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"Axis Hollow-Charge Ammunition" from Tactical and Technical Trends

The following report on German and Italian hollow-charge ammunition was published in Tactical and Technical Trends, No. 18, Feb. 11, 1943.

[DISCLAIMER: The following text is taken from the U.S. War Department publication Tactical and Technical Trends. As with all wartime intelligence information, data may be incomplete or inaccurate. No attempt has been made to update or correct the text. Any views or opinions expressed do not necessarily represent those of the website.]


As previously reported in Tactical and Technical Trends (No. 4, p. 21) the Axis armies are using hollow-charge ammunition. This is armor-piercing ammunition with an explosive charge or filling and is designed to pierce armor at relatively low muzzle velocities. The Germans consider that it achieves reasonably good armor penetration with little loss of antipersonnel fragmentation.

The Germans are known to have at least 3 types of hollow-charge ammunition, all caliber 75-mm and designated as follows:

7.5-cm Pz. Gr. Patr. 38 KwK,
7.5-cm Gr. 38,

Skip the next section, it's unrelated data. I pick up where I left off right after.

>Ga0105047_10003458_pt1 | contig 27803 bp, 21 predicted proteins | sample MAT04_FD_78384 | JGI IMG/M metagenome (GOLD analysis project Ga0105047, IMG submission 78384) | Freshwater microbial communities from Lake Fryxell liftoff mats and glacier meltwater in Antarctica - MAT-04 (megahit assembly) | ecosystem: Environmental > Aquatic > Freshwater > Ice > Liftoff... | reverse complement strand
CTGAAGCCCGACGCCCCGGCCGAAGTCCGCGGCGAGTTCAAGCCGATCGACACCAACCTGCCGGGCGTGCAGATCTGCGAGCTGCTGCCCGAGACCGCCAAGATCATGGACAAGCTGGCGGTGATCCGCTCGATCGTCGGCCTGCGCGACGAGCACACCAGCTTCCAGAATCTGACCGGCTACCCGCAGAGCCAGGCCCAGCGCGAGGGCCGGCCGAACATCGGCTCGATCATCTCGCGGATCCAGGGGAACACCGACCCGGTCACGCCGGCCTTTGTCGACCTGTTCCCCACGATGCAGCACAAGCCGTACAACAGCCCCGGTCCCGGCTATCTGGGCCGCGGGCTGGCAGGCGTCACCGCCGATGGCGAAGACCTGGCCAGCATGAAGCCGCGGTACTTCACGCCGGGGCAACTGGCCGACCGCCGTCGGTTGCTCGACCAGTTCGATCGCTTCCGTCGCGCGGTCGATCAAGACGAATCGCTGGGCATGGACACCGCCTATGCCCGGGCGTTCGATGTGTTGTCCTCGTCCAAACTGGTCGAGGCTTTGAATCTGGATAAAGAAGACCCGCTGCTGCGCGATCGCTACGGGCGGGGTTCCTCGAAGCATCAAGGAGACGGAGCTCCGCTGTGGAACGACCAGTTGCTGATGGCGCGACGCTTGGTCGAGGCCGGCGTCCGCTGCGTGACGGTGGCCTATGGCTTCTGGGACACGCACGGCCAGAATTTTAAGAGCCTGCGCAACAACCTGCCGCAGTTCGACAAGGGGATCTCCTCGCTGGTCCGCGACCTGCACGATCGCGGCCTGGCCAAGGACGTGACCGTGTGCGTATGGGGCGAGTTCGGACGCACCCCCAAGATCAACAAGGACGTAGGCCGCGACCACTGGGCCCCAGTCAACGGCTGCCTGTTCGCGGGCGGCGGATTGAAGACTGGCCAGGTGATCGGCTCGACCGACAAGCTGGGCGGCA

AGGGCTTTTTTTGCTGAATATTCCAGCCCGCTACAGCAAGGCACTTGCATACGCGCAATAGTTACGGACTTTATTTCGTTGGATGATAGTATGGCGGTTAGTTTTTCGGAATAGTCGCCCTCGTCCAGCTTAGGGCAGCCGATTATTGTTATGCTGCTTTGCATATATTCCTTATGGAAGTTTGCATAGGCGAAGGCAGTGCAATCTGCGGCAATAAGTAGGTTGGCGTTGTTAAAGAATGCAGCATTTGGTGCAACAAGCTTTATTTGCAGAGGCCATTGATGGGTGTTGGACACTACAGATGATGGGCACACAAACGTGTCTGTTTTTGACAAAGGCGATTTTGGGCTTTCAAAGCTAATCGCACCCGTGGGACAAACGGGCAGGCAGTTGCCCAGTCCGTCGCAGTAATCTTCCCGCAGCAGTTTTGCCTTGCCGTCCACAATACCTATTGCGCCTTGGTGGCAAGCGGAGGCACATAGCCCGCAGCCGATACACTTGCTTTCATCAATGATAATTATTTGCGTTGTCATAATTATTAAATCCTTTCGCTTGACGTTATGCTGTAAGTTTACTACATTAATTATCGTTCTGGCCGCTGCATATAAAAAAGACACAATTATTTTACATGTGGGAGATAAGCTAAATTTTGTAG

7.5-cm Jgr. 38.

The first type is used in both the short- and long-barrelled 75-mm tank guns; presumably this ammunition could be used in the new 75-mm antitank gun (7.5-cm Pak 40) discussed in this issue in article number 4. The second type is designed for the 75-mm light field gun 18, and the third type for the 75-mm infantry gun.

The Italians also are reported as having developed hollow-charge ammunition. They are known to have three types, 75/18, 75/27, and 100/17. The 75/18 is designed for the Italian 75/18 (caliber 75-mm, length of bore 18 calibers) gun-howitzer, the 75/27 for the standard 75-mm light field piece, and the 100/17 for the 100-mm mountain howitzer.

The 75/18 weapon exists in two models: model 34 and 35. Model 34 is a mountain gun; model 35, which has a more heavily constructed carriage, is used as a field piece and a self-propelled armored mount (see Tactical and Technical Trends, No. 6, p. 35).


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